A college student (hi, Meredith!) emailed me a few days ago to ask me about the “effective aspects” of a children’s book. All good, except I had no idea what she was talking about. So, she clarified that she was wanting to know what a good children’s book was. This is from my answer:
What makes a good children’s book depends on the particular book in question.
A story picture book should have all the elements of story, engaging writing, a hero who grows and changes, and the best fit art for the protagonist and tale.
A concept book should convey the concept (be it, say, alphabet, numbers, colors) in a clear and engaging manner, one that will engage young minds.
If rhyme is used, it should be flawless and sophisticated.
Humorous books should be funny. Adventure books suspenseful and exciting. Mysteries intriguing. Fantasies imaginative. Gothics scary.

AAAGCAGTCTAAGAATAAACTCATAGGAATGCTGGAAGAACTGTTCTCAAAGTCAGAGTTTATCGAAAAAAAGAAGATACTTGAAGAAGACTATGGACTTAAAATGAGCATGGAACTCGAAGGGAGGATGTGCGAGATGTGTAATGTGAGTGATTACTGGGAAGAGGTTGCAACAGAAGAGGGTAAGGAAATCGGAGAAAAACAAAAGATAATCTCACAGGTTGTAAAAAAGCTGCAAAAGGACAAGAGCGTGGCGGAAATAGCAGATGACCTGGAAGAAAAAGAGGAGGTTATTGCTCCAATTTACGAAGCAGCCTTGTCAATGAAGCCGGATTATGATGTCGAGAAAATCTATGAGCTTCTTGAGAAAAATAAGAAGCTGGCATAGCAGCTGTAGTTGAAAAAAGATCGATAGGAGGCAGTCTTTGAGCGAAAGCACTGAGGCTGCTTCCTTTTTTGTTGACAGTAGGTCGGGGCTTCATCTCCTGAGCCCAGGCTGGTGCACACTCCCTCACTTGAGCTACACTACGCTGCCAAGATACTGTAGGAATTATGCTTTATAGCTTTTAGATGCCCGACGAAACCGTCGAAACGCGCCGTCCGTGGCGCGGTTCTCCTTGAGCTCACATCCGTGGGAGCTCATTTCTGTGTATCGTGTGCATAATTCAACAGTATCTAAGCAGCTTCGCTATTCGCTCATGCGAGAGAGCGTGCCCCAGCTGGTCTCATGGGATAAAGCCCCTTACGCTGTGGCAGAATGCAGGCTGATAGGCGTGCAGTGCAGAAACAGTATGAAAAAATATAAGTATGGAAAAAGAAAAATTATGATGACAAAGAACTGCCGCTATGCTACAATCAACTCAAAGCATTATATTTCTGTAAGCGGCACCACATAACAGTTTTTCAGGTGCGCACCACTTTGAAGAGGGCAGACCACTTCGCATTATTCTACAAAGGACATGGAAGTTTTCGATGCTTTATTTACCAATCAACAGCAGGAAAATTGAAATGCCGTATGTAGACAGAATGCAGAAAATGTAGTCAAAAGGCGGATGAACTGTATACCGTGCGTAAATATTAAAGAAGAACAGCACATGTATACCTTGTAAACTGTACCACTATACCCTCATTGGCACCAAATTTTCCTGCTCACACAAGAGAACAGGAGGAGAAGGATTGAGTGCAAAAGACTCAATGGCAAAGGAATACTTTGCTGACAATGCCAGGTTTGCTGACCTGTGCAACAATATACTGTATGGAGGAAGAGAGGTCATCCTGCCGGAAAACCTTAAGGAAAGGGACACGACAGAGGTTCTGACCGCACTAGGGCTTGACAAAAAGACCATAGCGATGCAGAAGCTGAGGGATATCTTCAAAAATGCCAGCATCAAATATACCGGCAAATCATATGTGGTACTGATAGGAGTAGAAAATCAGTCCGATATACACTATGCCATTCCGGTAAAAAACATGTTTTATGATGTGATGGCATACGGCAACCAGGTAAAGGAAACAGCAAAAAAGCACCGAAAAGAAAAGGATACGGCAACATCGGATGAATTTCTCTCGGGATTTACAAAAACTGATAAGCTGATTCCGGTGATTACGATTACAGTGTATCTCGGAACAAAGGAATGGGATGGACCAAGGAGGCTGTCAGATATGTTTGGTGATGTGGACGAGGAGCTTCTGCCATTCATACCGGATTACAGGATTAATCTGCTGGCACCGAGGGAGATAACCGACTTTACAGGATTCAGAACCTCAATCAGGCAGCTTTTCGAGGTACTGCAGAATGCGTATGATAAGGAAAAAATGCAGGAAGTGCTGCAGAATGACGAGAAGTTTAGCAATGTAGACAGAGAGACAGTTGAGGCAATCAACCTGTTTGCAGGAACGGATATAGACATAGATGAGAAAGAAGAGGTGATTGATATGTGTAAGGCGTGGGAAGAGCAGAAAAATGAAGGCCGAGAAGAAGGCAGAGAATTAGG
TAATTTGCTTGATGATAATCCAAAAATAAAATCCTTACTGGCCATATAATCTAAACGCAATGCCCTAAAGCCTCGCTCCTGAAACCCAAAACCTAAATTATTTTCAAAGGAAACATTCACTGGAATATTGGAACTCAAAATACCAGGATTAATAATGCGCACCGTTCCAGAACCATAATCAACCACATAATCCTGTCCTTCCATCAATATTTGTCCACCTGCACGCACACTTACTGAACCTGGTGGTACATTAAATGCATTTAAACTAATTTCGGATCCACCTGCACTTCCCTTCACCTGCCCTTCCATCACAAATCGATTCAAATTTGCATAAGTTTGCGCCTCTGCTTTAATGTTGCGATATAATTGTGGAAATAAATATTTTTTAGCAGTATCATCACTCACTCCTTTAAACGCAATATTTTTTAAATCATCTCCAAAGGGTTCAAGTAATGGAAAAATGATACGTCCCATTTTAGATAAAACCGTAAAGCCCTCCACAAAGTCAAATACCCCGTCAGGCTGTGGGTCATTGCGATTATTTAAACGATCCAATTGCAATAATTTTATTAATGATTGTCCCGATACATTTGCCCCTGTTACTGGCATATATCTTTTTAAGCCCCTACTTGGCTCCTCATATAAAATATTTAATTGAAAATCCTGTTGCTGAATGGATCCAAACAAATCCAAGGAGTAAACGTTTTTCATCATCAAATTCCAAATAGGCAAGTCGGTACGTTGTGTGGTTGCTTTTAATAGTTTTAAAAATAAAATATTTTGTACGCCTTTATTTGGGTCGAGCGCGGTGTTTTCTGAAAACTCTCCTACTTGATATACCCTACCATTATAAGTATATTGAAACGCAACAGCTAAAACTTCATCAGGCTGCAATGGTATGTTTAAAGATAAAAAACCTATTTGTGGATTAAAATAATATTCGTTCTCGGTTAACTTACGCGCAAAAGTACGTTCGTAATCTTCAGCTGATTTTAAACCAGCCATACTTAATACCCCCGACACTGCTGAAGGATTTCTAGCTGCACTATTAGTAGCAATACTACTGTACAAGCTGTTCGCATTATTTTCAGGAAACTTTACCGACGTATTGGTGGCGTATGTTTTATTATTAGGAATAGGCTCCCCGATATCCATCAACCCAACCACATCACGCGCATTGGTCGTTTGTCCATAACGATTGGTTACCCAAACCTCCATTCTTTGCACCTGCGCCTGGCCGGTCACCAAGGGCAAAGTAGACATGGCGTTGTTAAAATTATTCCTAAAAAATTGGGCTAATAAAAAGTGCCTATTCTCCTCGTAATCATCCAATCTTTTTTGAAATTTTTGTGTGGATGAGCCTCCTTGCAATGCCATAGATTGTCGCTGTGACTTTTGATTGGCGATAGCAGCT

A children’s novel must do all that an adult novel does, but the hero and sensibility is that of a younger person. They are generally a bit leaner, though, less self-indulgent on the part of the author. The audience tends to have a shorter attention span.
No kid reads a book because of what the New York Times has to say. To them, it must sing.
Basically, a good book should be the best book it can be, in whatever manifestation fits best for its unique nature. The same could be said of what makes a good person–one that lives up to its fullest potential and exceeds expectations.
As an aside, for the most part, literary children’s books are written with a higher vocabulary than adult books, and for the most part, this is appropriate. What matters is the best word for the purpose, not its reader level.
But if the book is designed specifically for emerging or reluctant readers, the author will take that into account. Likewise, if the book is part of an easy reader line, the author’s challenges include crafting a story that is so engaging we fail to notice the limits placed on the prose. It must transcend its form while staying within it.